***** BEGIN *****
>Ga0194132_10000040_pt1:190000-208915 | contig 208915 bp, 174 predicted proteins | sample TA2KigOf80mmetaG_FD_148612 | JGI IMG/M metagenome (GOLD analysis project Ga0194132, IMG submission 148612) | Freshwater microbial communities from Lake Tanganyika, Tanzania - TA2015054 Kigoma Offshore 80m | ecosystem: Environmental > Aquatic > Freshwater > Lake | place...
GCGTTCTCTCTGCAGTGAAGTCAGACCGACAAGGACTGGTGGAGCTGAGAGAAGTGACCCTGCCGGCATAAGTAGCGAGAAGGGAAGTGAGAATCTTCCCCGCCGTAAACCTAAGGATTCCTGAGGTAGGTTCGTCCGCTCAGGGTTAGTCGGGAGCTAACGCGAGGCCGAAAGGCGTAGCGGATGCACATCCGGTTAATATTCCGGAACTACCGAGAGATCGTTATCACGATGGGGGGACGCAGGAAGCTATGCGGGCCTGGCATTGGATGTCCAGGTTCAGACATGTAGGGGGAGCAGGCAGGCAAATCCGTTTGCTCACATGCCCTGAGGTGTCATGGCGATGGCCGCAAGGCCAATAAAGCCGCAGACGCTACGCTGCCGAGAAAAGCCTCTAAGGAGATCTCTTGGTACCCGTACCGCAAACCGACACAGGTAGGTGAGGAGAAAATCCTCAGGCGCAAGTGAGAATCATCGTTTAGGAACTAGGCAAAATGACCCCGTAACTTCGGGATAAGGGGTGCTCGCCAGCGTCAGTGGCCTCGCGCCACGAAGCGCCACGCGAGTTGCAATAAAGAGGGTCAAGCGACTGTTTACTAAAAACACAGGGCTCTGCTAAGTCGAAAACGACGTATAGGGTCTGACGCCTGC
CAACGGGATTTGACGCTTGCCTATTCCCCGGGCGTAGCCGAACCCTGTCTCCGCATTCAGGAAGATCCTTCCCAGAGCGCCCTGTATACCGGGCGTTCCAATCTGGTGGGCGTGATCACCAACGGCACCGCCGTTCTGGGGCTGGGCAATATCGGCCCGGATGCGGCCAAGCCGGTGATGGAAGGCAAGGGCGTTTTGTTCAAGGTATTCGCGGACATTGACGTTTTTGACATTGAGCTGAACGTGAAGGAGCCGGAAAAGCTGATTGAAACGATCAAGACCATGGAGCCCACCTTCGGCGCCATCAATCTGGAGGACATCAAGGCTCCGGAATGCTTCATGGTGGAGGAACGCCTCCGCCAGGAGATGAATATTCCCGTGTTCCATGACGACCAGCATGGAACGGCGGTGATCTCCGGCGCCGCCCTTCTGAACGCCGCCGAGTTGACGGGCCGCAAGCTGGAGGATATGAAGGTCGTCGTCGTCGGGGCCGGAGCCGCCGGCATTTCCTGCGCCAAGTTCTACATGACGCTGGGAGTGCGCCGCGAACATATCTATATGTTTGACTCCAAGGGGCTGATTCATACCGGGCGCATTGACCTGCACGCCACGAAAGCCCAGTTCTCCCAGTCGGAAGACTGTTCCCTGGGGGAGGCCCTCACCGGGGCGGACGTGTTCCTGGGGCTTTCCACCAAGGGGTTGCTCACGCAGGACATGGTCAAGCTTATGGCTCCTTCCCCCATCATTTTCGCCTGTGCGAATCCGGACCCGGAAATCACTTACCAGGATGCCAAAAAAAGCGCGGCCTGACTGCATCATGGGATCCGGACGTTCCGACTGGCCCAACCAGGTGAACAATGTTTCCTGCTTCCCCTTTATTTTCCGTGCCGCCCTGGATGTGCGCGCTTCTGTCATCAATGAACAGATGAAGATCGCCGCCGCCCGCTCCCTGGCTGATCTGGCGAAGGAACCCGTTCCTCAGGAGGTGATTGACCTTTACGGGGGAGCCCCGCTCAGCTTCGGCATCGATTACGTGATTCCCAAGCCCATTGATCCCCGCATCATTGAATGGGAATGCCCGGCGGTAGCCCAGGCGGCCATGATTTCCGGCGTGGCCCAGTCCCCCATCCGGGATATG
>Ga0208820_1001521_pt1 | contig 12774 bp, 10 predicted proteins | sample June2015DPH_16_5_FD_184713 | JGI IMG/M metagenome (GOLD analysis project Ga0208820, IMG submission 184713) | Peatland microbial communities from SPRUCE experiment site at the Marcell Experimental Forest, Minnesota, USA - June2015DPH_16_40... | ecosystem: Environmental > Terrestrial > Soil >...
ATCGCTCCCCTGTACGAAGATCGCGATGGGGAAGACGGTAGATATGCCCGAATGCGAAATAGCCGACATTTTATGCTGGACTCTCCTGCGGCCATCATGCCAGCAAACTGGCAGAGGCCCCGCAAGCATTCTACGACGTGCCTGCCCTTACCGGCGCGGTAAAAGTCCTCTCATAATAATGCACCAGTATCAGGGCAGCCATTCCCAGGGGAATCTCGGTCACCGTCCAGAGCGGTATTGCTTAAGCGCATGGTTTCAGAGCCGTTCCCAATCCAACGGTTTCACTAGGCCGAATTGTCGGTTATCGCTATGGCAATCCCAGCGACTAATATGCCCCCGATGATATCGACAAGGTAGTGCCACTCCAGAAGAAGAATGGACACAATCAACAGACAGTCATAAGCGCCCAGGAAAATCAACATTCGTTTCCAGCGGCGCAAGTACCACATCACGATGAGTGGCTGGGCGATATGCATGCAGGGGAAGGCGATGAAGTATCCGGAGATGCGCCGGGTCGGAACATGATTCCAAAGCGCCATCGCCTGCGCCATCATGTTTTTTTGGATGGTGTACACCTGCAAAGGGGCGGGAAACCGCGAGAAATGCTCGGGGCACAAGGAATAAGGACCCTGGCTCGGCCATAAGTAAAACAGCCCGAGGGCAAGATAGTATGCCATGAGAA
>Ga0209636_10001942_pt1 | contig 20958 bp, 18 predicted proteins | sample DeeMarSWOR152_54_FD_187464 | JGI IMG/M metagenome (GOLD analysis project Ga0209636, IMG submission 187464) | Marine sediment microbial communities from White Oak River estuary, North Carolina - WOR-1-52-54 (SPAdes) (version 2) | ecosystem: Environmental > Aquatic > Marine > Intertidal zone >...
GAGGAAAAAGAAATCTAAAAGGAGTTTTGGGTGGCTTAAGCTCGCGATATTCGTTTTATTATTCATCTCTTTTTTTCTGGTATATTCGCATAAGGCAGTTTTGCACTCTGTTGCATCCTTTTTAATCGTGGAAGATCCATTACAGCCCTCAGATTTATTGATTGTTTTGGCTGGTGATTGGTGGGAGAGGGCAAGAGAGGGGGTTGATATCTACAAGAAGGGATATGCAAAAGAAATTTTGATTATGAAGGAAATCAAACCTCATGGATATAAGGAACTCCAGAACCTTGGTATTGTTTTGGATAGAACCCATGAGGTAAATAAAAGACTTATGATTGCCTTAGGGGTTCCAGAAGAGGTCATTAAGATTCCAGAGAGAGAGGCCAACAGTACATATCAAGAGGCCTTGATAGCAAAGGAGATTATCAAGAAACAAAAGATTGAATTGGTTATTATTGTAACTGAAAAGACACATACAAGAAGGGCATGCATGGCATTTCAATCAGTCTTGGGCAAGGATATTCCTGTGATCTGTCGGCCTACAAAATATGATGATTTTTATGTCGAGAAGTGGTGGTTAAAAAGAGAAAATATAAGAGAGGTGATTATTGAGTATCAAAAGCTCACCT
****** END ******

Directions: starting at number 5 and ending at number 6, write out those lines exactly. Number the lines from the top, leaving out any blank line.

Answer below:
ATCGCTCCCCTGTACGAAGATCGCGATGGGGAAGACGGTAGATATGCCCGAATGCGAAATAGCCGACATTTTATGCTGGACTCTCCTGCGGCCATCATGCCAGCAAACTGGCAGAGGCCCCGCAAGCATTCTACGACGTGCCTGCCCTTACCGGCGCGGTAAAAGTCCTCTCATAATAATGCACCAGTATCAGGGCAGCCATTCCCAGGGGAATCTCGGTCACCGTCCAGAGCGGTATTGCTTAAGCGCATGGTTTCAGAGCCGTTCCCAATCCAACGGTTTCACTAGGCCGAATTGTCGGTTATCGCTATGGCAATCCCAGCGACTAATATGCCCCCGATGATATCGACAAGGTAGTGCCACTCCAGAAGAAGAATGGACACAATCAACAGACAGTCATAAGCGCCCAGGAAAATCAACATTCGTTTCCAGCGGCGCAAGTACCACATCACGATGAGTGGCTGGGCGATATGCATGCAGGGGAAGGCGATGAAGTATCCGGAGATGCGCCGGGTCGGAACATGATTCCAAAGCGCCATCGCCTGCGCCATCATGTTTTTTTGGATGGTGTACACCTGCAAAGGGGCGGGAAACCGCGAGAAATGCTCGGGGCACAAGGAATAAGGACCCTGGCTCGGCCATAAGTAAAACAGCCCGAGGGCAAGATAGTATGCCATGAGAA
>Ga0209636_10001942_pt1 | contig 20958 bp, 18 predicted proteins | sample DeeMarSWOR152_54_FD_187464 | JGI IMG/M metagenome (GOLD analysis project Ga0209636, IMG submission 187464) | Marine sediment microbial communities from White Oak River estuary, North Carolina - WOR-1-52-54 (SPAdes) (version 2) | ecosystem: Environmental > Aquatic > Marine > Intertidal zone >...